2020 — The Best Year Ever — The year of sinusoids!

abhinav tripathi
8 min readDec 25, 2020

“Wish you a very awesome 2020” — I started 2020 with this message to my close folks and one of my friends replied — “Hey man! not a fan of cricket 😂”. Now after the whole year, when I look back, she seems to have seen it all well in advance! With most of 2020 passing under lockdown and very few new memories related to external events, it seems like a zero-year with nothing significant but when I reflect, I realize how 2020 has been the best year of my life so far.

A High Start

For most parts of the last four years, my startup (22bate7 — PiCards) had been the highlight of my life, and all the other factors adjusted around that. 2020 started on a similar note with a couple of press coverages about PiCards, us winning an award at Economic Times New Age EdTech Symposium, the co-founders had a heart-to-heart to realign with the future plans and where we saw PiCards, getting 10 B2B clients and everything looking to blast-off in just two-three months more. Then came Covid!
I had visited Mumbai in Feb end and at that time, at the airport, they were just asking travelers from China to self-report which I rightly felt was a joke if Covid was actually going to be as serious as they were already reporting in news and then came March.

Dying Spirits

Lockdown happened in March end and I could sense that it would go on till September but I was optimistic that lockdown will break the Covid propagation chain and things will be back on track by September. I had a slight inkling that transition to digital education can happen but we as a team let the opportunity pass as we could not set our priorities right. Many investors reached us proactively but we refused to venture into the elearning space owing to our own lack of motivation and also due to the feeling that whatever people might say, “Bharat” is still not digital-ready for replacing conventional classrooms — a phygital model can work in long term but a digital model in Primary and secondary education is just a marketing ploy which is just a bandaid on the wound and not the stitches that it needs. Since schools were not opening and our solution is relevant only in physical classrooms, our clients dropped which would mean almost ZERO revenue for us for the year. We did not PIVOT and rather chose to sympathize with our situation and blamed it all on Covid — an easy get away, isn’t it?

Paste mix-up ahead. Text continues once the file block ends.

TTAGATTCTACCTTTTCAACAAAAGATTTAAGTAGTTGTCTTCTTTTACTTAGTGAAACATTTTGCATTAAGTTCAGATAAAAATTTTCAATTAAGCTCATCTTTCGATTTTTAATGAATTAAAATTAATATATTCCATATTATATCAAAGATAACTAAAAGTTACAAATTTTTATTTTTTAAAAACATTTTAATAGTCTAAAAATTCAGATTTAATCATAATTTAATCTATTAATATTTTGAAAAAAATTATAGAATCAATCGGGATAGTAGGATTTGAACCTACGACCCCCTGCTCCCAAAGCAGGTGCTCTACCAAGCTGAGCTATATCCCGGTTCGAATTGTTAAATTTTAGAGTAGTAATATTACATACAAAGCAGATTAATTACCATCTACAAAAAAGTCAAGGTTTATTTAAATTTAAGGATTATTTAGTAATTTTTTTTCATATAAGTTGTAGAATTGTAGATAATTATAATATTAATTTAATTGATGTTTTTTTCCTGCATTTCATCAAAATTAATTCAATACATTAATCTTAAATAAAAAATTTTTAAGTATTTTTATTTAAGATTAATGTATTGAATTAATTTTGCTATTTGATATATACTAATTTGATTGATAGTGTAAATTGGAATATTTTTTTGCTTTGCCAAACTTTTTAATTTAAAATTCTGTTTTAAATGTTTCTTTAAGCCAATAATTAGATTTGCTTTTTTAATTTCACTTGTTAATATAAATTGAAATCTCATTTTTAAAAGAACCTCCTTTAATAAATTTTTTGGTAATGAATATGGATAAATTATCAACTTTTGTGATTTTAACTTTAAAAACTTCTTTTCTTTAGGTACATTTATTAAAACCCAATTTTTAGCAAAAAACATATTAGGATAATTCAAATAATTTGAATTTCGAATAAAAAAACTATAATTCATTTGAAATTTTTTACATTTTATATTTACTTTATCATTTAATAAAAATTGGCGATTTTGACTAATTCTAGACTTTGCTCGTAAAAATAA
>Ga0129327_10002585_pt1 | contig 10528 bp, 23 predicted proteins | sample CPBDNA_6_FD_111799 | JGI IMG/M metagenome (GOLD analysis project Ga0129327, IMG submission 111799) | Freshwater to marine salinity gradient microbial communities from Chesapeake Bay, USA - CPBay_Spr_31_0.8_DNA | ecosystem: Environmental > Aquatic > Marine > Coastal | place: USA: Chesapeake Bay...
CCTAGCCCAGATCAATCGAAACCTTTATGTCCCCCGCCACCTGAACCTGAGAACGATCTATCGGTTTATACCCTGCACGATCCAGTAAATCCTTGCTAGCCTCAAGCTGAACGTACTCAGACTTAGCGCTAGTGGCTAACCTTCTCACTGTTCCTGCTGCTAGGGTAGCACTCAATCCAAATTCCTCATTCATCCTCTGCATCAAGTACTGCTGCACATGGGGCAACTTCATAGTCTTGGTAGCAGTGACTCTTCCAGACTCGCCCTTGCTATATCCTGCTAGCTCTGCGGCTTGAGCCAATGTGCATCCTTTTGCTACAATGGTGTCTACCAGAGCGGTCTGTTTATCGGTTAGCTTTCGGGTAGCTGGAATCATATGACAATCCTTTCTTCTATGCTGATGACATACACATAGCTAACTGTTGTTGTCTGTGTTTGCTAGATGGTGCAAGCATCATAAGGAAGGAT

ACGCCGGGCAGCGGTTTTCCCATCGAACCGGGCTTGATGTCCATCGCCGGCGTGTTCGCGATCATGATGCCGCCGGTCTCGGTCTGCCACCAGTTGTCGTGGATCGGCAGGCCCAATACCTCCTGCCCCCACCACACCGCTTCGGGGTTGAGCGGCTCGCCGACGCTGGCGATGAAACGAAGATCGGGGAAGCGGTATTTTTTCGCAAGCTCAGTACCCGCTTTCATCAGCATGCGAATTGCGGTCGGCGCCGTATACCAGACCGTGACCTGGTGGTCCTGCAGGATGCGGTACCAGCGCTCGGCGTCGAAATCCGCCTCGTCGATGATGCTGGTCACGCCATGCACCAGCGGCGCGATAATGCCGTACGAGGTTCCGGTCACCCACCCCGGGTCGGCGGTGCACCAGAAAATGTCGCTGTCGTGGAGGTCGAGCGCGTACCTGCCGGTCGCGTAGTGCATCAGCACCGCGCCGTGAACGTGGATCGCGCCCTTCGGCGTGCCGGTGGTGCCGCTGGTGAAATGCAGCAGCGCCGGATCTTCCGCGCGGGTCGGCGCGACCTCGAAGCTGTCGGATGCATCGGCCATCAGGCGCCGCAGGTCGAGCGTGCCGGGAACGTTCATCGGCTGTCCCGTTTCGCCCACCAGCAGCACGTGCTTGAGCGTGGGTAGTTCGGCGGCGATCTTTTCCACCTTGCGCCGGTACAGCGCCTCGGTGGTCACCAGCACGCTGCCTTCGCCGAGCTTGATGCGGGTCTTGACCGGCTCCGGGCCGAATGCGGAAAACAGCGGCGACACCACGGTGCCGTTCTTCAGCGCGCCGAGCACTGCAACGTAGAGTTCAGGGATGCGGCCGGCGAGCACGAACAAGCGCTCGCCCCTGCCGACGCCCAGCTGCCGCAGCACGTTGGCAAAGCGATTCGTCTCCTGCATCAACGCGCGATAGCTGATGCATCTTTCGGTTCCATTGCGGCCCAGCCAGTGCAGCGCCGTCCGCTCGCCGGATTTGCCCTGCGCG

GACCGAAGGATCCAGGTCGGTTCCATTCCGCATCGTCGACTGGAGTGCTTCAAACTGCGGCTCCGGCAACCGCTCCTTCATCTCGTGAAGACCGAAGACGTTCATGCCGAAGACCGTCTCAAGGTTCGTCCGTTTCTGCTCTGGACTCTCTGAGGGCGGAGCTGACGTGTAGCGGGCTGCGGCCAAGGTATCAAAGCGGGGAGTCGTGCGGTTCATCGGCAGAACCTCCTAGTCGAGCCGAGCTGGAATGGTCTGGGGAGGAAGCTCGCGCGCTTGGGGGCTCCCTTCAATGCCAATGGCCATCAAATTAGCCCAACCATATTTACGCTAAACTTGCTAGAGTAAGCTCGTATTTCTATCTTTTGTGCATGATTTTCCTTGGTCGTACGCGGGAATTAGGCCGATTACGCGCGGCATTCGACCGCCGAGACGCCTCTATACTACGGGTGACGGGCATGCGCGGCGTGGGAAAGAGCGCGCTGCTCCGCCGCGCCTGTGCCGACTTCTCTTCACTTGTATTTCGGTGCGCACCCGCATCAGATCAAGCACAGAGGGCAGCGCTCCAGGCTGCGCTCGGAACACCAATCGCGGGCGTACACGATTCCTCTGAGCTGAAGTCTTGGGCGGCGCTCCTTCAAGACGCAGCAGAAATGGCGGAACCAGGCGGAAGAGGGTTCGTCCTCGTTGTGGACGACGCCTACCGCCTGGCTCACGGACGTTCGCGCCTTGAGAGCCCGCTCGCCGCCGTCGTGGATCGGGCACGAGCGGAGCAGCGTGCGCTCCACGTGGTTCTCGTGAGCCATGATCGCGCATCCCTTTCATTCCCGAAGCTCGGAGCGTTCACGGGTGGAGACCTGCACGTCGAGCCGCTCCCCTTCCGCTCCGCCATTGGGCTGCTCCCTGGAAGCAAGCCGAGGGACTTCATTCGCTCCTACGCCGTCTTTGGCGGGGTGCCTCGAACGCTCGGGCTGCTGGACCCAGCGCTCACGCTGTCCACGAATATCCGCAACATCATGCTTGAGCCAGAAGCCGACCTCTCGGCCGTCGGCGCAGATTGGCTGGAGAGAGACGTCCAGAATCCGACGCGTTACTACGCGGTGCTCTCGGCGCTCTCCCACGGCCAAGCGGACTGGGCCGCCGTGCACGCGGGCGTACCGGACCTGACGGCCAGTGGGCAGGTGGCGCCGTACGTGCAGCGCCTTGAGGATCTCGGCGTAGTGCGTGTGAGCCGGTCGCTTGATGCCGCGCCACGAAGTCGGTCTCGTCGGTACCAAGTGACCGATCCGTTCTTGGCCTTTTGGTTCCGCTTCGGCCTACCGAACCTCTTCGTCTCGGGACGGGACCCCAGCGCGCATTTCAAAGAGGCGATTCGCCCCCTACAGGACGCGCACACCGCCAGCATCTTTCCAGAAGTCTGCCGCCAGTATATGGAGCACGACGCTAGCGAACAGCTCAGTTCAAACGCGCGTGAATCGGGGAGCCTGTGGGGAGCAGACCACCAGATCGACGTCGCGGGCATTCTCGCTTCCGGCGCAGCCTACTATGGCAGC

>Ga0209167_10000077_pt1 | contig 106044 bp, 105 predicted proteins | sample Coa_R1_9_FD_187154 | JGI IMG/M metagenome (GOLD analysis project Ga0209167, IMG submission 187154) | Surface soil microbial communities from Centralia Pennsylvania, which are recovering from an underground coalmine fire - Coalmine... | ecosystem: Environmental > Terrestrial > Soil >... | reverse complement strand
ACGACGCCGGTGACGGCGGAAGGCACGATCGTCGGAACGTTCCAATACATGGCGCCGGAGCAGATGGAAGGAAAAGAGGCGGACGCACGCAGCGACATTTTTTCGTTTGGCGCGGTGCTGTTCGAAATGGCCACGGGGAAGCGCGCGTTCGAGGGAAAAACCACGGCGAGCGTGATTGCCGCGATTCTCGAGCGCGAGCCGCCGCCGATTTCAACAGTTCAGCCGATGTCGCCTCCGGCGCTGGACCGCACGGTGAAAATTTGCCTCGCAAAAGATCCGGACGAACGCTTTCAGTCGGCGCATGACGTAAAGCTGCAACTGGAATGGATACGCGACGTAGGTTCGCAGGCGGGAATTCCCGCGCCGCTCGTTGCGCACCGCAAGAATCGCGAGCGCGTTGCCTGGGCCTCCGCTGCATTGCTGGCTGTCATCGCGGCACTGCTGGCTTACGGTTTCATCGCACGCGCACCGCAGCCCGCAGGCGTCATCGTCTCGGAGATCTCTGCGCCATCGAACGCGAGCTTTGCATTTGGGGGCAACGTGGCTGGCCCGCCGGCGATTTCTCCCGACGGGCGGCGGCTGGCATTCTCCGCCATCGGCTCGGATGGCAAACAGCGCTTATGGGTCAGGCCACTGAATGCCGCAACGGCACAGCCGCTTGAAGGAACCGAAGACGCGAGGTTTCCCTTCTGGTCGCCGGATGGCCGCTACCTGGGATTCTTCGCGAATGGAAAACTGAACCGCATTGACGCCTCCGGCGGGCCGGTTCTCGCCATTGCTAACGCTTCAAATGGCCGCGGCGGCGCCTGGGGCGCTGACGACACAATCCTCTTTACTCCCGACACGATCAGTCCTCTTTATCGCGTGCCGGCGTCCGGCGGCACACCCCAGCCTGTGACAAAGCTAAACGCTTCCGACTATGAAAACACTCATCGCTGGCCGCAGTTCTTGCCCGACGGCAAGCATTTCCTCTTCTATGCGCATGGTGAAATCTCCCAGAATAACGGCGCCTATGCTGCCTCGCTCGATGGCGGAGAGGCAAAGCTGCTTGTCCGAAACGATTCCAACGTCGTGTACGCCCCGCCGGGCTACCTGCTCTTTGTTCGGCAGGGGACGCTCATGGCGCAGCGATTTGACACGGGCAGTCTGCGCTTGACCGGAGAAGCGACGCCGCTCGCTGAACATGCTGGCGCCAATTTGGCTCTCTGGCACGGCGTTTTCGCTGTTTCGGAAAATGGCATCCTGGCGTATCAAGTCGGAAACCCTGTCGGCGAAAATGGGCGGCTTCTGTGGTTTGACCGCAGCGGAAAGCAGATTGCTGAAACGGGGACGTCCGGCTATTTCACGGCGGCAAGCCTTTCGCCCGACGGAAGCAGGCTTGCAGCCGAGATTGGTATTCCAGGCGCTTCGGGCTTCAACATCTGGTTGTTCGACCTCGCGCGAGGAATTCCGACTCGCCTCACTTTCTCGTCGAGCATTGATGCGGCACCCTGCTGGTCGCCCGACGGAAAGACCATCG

Move Fast And Break Things — Cliche But True!

Sequoia predicted Covid to be a black-swan event in the startup world. A lot of other folks predicted it to be too bad — clearly, no one had got it figured out as it happened that the entrepreneurs showed much more resilience and despite the economy suffering, many startups thrived and new businesses were born. Funding was flowing in EdTech and our decision of not pivoting was biting us in our face every day especially when we had been proactively approached by the same folks earlier. After 2 months of misguided motivation, we decided to half-heartedly introduce some elearning features in our offerings but we knew that our heart was not into it. Seeing something that I cared about so much, fail, brought my focus on my leadership style, priorities, mental health, and other personality traits.

The Home Quarantine

All these years, we had been running and REACTING to the situations. I say reacting because the response is well planned but the reaction is immediate. We had gotten so used to the T20 lifestyle that many of us had forgotten to bat against the swing that we were getting in this Covid Test. Being locked down at home meant a lot of comfort in many aspects but it came at the cost of curtailed freedom and disconnect from my startup settings. With the environment around, suddenly things like job, salaries, property, marriage, family functions, comfort, security, and everything else started taking center stage as obviously there were questions around my startup not doing too great in the pandemic. I fell for the traps and let these things get into my mind so strongly for the first time in four years. I came to Bangalore to vacate my place in August and the mandatory 14 days home quarantine did the trick for me — I realised that I needed isolation and address the issues that had been brewing inside of me.

Emotional Turmoil And Devastating Lows

Working on my ideas gives me the daily dopamine dose that I need to keep me up and going, but I began questioning if that is the right thing. How do people take up jobs and despite all the politics and petty stuff at many places, how do they find purpose? What excites them? Is it the family or the money or some other illusion? What if I am just running away from reality by doing something that excites me while others keep going despite being in uncomfortable situations? What if not finding anything else to be exciting is a mental illness? What if thinking about money only in abstract terms and yet sometimes being worried about not earning as much as your friends earn, indicated that I was not carved out for startups. But if I was not good enough for founding startups, was I good enough for any jobs either, when my heart didn’t really lie there.

I was going through devastating lows and I was hating it because whenever it had happened to me earlier, I had self-healed but this time was unprecedented. My struggles started interfering with my normal life and interactions. I started watching BoJack Horseman, which I appreciate a lot, but it sent me deeper into the sadness abyss.